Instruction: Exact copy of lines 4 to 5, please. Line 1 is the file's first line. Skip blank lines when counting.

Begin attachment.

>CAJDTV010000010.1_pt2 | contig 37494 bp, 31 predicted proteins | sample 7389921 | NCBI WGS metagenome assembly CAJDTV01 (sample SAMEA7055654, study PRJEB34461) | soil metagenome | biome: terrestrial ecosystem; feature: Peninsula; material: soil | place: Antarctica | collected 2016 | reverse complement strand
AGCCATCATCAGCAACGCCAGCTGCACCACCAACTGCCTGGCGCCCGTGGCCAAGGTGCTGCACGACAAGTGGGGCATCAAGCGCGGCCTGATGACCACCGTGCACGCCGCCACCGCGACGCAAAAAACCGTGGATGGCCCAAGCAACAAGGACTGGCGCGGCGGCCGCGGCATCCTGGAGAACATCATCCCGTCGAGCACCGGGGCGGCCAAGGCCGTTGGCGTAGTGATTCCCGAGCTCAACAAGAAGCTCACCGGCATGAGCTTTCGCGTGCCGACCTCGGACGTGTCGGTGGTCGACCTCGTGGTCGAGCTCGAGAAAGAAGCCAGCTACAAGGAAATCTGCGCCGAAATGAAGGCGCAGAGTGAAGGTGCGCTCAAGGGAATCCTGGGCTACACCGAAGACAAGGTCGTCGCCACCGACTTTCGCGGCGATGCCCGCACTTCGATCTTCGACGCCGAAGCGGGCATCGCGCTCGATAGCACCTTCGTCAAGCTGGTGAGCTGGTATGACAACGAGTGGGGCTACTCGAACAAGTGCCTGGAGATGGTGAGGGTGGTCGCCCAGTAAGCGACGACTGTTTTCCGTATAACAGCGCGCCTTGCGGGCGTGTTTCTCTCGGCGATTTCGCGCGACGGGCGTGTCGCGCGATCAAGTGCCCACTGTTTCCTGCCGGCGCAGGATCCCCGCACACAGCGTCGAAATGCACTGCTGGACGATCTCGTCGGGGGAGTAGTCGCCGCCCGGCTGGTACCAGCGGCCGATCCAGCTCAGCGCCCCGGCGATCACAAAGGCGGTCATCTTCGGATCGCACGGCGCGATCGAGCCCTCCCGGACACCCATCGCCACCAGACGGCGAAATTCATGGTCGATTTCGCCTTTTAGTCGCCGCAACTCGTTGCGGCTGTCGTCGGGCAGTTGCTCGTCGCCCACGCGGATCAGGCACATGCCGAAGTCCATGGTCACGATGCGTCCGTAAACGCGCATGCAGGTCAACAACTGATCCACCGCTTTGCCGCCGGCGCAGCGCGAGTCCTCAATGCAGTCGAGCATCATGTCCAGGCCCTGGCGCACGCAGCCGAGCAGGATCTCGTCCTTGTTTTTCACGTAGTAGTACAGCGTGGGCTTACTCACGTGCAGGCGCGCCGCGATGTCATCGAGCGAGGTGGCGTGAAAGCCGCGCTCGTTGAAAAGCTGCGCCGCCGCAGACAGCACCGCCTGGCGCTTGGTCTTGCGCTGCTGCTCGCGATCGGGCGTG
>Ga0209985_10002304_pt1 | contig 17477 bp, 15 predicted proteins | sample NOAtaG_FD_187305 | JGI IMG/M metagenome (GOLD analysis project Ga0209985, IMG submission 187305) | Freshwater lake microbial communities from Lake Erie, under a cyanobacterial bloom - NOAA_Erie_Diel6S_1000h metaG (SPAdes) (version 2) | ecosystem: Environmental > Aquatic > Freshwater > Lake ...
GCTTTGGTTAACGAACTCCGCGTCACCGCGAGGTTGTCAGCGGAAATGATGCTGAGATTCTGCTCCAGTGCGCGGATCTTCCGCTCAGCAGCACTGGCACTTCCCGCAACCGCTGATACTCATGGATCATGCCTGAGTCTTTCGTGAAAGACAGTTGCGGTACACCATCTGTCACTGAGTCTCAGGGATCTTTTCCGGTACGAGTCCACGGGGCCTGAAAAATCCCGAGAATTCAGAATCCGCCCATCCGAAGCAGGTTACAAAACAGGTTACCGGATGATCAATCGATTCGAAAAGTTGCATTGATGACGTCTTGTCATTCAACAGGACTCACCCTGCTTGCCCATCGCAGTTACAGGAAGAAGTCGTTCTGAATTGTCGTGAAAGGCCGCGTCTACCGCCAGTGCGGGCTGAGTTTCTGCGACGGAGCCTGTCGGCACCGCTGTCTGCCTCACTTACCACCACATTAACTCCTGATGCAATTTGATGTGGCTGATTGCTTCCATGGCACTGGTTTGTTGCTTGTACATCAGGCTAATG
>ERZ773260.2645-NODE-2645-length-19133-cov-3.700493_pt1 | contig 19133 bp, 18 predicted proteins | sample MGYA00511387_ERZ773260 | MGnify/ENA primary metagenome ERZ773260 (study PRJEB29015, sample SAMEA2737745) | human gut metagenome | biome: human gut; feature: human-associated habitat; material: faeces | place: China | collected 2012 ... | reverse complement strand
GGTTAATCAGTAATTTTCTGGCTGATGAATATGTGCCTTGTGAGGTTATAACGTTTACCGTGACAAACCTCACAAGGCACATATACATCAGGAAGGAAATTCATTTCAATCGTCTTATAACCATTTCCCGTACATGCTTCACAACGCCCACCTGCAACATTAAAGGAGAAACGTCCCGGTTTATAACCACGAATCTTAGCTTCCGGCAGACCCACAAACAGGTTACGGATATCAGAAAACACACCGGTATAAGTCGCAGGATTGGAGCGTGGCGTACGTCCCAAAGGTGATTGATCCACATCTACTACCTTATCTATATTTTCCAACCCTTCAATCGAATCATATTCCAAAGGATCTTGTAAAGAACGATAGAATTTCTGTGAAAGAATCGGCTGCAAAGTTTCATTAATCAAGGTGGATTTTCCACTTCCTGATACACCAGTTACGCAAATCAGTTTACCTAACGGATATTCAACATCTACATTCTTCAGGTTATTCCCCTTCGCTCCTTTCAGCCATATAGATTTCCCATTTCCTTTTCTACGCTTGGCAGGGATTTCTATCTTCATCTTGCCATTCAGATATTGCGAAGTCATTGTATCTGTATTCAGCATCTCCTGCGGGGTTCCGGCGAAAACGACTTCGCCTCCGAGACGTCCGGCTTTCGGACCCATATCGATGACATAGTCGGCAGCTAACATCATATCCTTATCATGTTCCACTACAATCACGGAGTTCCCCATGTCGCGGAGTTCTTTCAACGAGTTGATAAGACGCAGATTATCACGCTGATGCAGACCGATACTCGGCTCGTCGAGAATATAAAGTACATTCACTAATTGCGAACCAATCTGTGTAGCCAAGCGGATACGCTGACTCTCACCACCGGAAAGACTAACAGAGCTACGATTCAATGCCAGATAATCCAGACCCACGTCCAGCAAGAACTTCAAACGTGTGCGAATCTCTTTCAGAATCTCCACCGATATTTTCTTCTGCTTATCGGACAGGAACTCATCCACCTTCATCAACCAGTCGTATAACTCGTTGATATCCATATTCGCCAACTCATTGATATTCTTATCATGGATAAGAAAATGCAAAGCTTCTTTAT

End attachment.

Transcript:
GCTTTGGTTAACGAACTCCGCGTCACCGCGAGGTTGTCAGCGGAAATGATGCTGAGATTCTGCTCCAGTGCGCGGATCTTCCGCTCAGCAGCACTGGCACTTCCCGCAACCGCTGATACTCATGGATCATGCCTGAGTCTTTCGTGAAAGACAGTTGCGGTACACCATCTGTCACTGAGTCTCAGGGATCTTTTCCGGTACGAGTCCACGGGGCCTGAAAAATCCCGAGAATTCAGAATCCGCCCATCCGAAGCAGGTTACAAAACAGGTTACCGGATGATCAATCGATTCGAAAAGTTGCATTGATGACGTCTTGTCATTCAACAGGACTCACCCTGCTTGCCCATCGCAGTTACAGGAAGAAGTCGTTCTGAATTGTCGTGAAAGGCCGCGTCTACCGCCAGTGCGGGCTGAGTTTCTGCGACGGAGCCTGTCGGCACCGCTGTCTGCCTCACTTACCACCACATTAACTCCTGATGCAATTTGATGTGGCTGATTGCTTCCATGGCACTGGTTTGTTGCTTGTACATCAGGCTAATG
>ERZ773260.2645-NODE-2645-length-19133-cov-3.700493_pt1 | contig 19133 bp, 18 predicted proteins | sample MGYA00511387_ERZ773260 | MGnify/ENA primary metagenome ERZ773260 (study PRJEB29015, sample SAMEA2737745) | human gut metagenome | biome: human gut; feature: human-associated habitat; material: faeces | place: China | collected 2012 ... | reverse complement strand